Elder Scrolls Online will move to Metal from OpenGL
Apple’s move to deprecate OpenGL in favour of its own powerful Metal technologies caused the usual suspects to say the move would kill gaming on the Mac. They were wrong, at least according to the people behind The Elder Scrolls Online.
Games developers heavy on Metal
Apple prepared for the move to Metal early on – when it did it chose a standards-compliant way to make it a little easier for developers to move to Metal.
That’s when Khronos introduced open-source tools to port Vulkan applications to Apple’s platforms in early 2018. (You can read an interview I conducted at that time with Khronos Group President Neil Trevett).
Trevett told me that this support would let developers “bring their Vulkan-based applications to macOS and iOS with very little or no re-writing of the GPU compute and rendering functionality.”
Higher specs, higher performance
This appears to be the case.The Elder Scrolls Online is about to add Metal support on Mac thanks to Vulkan!
“We have switched the Mac renderer from OpenGL to MoltenVK (Metal) to support the upcoming release of the upcoming MacOS Mojave. To support these changes, we will be updating the minimum specifications for all Mac players in Update 20,” the developers explained (c/o MacGamerHQ).
Apple's announcement that it is deprecating OpenGL doesn't have any impact for WebGL development using Safari. Things underneath might change, but WebGL won't.
— Dean Jackson (@grorgwork) June 5, 2018
(Above: WebGL lead at Apple says there’s no need to worry.)
While no one has seen the release yet, it seems highly probable the game will be faster subsequent to the release, in line with most Metal applications.
Apple has gone on record to explain why it chose to deprecate OpenGL. It points out that the standard:
- Was designed over 25-years ago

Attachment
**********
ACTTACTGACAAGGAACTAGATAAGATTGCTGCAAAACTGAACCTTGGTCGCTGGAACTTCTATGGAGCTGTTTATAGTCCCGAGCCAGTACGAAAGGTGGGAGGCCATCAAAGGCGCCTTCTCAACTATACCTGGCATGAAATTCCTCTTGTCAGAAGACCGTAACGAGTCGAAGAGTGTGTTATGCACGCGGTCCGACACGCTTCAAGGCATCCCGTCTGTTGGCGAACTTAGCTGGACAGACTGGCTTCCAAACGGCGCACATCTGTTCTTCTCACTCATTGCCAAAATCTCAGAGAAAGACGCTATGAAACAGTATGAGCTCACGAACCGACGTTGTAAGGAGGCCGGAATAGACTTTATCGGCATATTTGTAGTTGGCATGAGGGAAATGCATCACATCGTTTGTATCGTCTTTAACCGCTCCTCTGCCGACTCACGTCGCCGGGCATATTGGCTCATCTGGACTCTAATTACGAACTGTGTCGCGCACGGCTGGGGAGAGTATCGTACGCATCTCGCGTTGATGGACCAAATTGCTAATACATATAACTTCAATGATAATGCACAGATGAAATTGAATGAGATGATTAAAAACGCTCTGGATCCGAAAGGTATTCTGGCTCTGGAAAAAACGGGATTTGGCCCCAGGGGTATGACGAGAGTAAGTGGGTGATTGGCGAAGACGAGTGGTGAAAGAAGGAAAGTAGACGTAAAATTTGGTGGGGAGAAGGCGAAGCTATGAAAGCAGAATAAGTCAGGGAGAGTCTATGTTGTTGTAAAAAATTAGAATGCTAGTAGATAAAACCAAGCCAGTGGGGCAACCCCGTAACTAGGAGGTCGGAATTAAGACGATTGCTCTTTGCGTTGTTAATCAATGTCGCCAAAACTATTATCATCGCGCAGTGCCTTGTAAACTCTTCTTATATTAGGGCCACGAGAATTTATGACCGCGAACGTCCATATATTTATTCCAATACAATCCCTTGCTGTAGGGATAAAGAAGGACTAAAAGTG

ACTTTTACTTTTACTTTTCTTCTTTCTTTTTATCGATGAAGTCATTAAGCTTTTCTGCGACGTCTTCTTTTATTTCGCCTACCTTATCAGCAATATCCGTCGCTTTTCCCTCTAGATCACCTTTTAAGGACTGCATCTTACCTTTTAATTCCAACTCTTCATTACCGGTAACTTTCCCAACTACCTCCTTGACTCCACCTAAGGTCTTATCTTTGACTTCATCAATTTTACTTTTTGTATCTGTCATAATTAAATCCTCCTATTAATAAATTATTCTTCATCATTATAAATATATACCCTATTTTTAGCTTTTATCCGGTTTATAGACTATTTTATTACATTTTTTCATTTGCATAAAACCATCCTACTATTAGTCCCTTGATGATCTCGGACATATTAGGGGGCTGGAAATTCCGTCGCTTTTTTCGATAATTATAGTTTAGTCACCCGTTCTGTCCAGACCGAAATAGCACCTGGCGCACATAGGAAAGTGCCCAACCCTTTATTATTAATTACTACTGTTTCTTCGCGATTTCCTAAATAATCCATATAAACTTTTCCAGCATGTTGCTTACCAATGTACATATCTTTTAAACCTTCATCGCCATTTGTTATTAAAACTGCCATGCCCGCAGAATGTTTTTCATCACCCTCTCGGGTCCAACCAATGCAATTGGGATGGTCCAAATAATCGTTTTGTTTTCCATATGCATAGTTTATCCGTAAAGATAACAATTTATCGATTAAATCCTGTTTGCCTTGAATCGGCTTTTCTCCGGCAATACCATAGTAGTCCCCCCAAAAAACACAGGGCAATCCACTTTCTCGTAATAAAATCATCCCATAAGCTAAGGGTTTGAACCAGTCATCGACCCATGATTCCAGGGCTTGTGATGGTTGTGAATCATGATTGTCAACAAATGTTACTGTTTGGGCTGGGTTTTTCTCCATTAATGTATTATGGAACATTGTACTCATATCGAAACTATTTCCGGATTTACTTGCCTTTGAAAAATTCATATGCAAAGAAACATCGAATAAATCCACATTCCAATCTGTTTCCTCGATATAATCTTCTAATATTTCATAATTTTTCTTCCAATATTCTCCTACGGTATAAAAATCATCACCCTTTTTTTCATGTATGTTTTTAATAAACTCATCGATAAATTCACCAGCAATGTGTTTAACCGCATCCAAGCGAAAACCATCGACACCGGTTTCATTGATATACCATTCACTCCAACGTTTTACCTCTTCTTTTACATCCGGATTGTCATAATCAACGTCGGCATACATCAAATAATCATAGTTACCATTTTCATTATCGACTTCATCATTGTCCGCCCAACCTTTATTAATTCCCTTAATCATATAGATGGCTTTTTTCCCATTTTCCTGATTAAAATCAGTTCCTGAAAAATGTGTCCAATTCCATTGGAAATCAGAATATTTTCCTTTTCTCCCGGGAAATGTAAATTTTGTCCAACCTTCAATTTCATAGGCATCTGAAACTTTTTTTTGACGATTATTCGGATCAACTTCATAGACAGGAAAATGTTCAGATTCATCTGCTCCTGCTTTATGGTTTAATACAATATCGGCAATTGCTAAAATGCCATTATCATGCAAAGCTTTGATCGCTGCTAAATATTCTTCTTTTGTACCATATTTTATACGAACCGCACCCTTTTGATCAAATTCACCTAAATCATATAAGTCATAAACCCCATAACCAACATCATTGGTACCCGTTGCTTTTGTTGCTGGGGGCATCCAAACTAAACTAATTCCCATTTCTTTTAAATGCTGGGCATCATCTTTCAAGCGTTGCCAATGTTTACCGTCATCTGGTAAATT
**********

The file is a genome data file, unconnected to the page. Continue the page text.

- Extensions are retrofitted while the core architecture “reflects the origins of 3D graphics”
- The design choices are based on past principles, but GPU pipelines have changed, multithreading is not considered and asynchronous processing is not core to Open GL.
In other words, Open GL is not fit for a future in which processors shrink, you get multiple processors on one chip, and find that graphics tasks are being handled by a bevy of other on-board microprocessors at times, particularly at peak load.
A Vulcan grip…
I think Apple is saying that OpenGL puts a brake on future evolution in the space. (Which is also interesting in light of the company’s focus on AR).
While PCs moved to use Vulcan, Apple moved to Metal — particularly for it’s a-series processors (I think we’ll eventually see more to the story there).
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This means that we may see a wave of PC titles shift to the Mac as developers learn how easy (or otherwise) it is to make the port. After all, Metal is already supported by popular third-party engines such as Unity, Unreal, and Lumberyard, plus Apple’s own high-level frameworks SpriteKit, SceneKit, and Core Image.
Existing titles can still use the current form of OpenGL, which feels a little like a two-year warning that support for the veteran standard will go (though it could remain much longer than that).
What we can’t say for sure (yet) is if the Elder Scrolls decision to move to Metal will turn out to be an exception, or the beginning of a flood.